There are many things to consider when trying to determine the best way to reach your target audience. The first thing you need to know is who your target audience is. Once that has been decided, it will be much easier to pinpoint some different ways to reach them. It’s important not to assume that everyone is your target audience. In any business, there are two or three groups of people who are most likely to use your services.
For example, if you own a landscaping or painting business, your target market will most likely be home owners or business owners. By making this distinction, you’ve already cut a large portion of the population out of your target market. Now it’s time to determine how to reach that audience. What local events can you be a part of that will put you in a room full of home and business owners? What publications do many home and business owners read?
Consider sponsoring a local event that is geared toward your target audience. Sponsors’ names are mentioned in the advertising for the event. When several businesses collaborate on an event, all of those businesses bring customers and advertising opportunities with them. If your business sells western memorabilia, sponsoring a rodeo might prove to be a good investment. If your business sells athletic equipment, you may want to sponsor a sports team.
The first step in creating your marketing plan is to identify your target market. Regardless of the type of business you have, there is a core group of consumers who are most likely to need your product or service. Your job is to identify that group (or groups) and determine the best way to reach those particular people. You can use this worksheet to help guide you to your target audience.
Suppose you are the owner of a mid-priced restaurant. Your marketing plan is most likely not going to include a billboard in Medford. Your advertising is likely to be centered in Klamath Falls, and most likely, within a few miles of your business’s location. However, if your business sells building supplies to contractors, your marketing plan may very well include a billboard in Medford.
Just as the location of the advertisements differs between businesses, so do the target audiences. While the owner of a mid-priced restaurant may target businesspeople and families, a building supply store will target contractors. This may seem very obvious, but some target audiences are harder to pick out.
Many business owners don’t know where to begin when it comes time to develop a marketing plan. Some don’t even know what a marketing plan is. The Chamber wants to help! Over the next few weeks, I will be posting information on marketing plans: what they are, where to start, and how they can benefit your business.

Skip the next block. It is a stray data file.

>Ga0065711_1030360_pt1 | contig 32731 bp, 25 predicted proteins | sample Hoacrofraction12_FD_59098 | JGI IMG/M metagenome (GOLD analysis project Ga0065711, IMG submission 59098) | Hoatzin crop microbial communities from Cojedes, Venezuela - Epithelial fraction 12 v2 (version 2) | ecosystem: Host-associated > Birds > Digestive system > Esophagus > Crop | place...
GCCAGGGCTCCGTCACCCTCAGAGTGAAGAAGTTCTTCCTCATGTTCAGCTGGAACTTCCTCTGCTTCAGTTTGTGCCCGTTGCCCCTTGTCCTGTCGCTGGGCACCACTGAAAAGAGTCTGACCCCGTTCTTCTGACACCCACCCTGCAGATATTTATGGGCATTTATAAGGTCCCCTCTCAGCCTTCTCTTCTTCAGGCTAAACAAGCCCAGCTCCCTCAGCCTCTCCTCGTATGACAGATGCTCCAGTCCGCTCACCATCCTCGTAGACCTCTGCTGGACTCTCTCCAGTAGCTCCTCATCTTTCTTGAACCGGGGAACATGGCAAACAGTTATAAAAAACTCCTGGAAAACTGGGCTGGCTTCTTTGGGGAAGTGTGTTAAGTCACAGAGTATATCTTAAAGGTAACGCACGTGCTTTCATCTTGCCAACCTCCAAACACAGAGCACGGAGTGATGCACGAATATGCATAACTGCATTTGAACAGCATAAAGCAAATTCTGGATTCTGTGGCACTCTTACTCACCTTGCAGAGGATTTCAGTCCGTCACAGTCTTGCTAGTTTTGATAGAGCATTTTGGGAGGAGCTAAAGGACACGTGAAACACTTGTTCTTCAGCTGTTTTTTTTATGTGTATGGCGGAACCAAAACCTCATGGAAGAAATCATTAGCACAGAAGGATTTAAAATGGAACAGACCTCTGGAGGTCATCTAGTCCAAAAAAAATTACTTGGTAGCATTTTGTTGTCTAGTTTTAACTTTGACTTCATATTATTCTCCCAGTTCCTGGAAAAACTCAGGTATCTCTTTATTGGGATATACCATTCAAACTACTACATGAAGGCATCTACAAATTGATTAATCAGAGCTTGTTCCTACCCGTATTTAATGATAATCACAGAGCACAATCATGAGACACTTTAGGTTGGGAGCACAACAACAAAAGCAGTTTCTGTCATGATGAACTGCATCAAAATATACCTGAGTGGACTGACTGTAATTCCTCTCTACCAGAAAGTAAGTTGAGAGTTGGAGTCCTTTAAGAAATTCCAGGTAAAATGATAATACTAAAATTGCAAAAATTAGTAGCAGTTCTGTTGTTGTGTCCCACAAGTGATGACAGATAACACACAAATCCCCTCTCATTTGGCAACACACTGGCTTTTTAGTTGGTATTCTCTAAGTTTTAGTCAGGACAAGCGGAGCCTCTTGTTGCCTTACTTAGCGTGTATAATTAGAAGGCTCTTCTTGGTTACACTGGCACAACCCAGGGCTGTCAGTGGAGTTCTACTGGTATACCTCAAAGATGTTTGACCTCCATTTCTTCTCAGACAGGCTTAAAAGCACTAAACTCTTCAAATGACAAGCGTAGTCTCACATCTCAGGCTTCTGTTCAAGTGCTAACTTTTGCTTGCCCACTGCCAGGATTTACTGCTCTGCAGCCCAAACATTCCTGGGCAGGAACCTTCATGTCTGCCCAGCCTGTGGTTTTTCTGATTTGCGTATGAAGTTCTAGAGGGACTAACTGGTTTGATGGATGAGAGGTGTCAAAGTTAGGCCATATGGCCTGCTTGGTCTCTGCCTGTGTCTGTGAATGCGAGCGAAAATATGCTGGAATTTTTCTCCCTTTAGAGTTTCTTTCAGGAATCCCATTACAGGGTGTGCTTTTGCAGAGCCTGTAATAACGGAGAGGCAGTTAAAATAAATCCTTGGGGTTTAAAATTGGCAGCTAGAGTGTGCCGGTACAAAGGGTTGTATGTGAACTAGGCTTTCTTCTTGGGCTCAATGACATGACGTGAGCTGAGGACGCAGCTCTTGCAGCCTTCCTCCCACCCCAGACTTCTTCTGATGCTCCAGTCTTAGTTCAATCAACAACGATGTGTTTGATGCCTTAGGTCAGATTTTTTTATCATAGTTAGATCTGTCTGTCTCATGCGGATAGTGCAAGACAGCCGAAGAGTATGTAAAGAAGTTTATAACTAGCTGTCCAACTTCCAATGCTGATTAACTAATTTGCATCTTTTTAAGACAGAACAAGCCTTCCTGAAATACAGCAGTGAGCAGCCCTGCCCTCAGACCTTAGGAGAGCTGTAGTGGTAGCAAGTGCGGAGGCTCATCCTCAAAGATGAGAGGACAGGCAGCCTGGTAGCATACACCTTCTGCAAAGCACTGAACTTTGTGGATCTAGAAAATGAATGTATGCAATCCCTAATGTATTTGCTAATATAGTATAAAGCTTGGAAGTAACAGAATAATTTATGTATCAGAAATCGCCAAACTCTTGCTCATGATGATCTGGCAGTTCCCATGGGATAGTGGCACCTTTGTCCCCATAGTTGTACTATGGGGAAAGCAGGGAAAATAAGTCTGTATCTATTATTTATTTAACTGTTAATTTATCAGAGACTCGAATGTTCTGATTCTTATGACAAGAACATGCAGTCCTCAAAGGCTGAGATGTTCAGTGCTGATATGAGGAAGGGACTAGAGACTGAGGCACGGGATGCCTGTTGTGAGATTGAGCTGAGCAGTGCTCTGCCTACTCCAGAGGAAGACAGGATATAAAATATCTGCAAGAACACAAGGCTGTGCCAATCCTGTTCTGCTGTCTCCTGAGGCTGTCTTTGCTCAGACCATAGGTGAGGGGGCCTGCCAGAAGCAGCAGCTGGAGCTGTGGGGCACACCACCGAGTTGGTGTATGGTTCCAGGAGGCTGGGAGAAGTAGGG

Marketing plans are a guide to all of the marketing you plan throughout the year. For example if you publish advertising in a local trade magazine or newspaper, you will want to plan in advance what your advertisements will look like and focus on for each month. This will help you avoid the last minute crunch that sometimes happens when life gets busy. Sometimes that last minute crunch can be the reason a business misses the deadline to submit a new advertisement. Does the month in question host a holiday? Are your products more necessary at certain times of the year? What should you do in the slower months? These kinds of questions should be addressed in your marketing plan.
Financial records are easy to reference whenever questions arise. Your marketing plan should be too. Each month, you should review how you plan to promote your business. Consider your marketing plan as an instructional guide to get your business to the place you want it to be.
“Jobless recovery”, it is a term that is becoming part of the modern lexicon. But, should we be surprised we are experiencing a jobless recovery? As a country we have been purposefully heading this direction for decades and now that we are arriving at our destination it is creating serious change and havoc, and none too little consternation.
On the legislative and policy side of the issue, we have been mandating ever higher employment expenses through wage increases, individual safety expenses, hiring regulations, building codes, hours of work, age restrictions, ergonomics, and a wide variety of industry standards, and expecting the business community to absorb them as part of a profitable business model.
On the innovation side of things, we are creating technologies, software, hardware, and business efficiencies that continually reduce the number of labor hours needed to produce almost anything.
Employers Must Provide Written Notice by October 1st
October 1 is the deadline for employers to provide written notice of healthcare options to all current employees, as required by sections of the Fair Labor Standards Act (FLSA) and the Patient Protection and Affordable Care Act (new employees must be notified by their hire date). Regardless of size or whether a company provides employees with health insurance or is required to provide it, every employer must provide written notice that communicates the following:
- Informs the employee of the existence of the health insurance marketplace (referred to in the statute as the Exchange) including a description of the services provided by the marketplace, and the manner in which the employee may contact the marketplace to request assistance;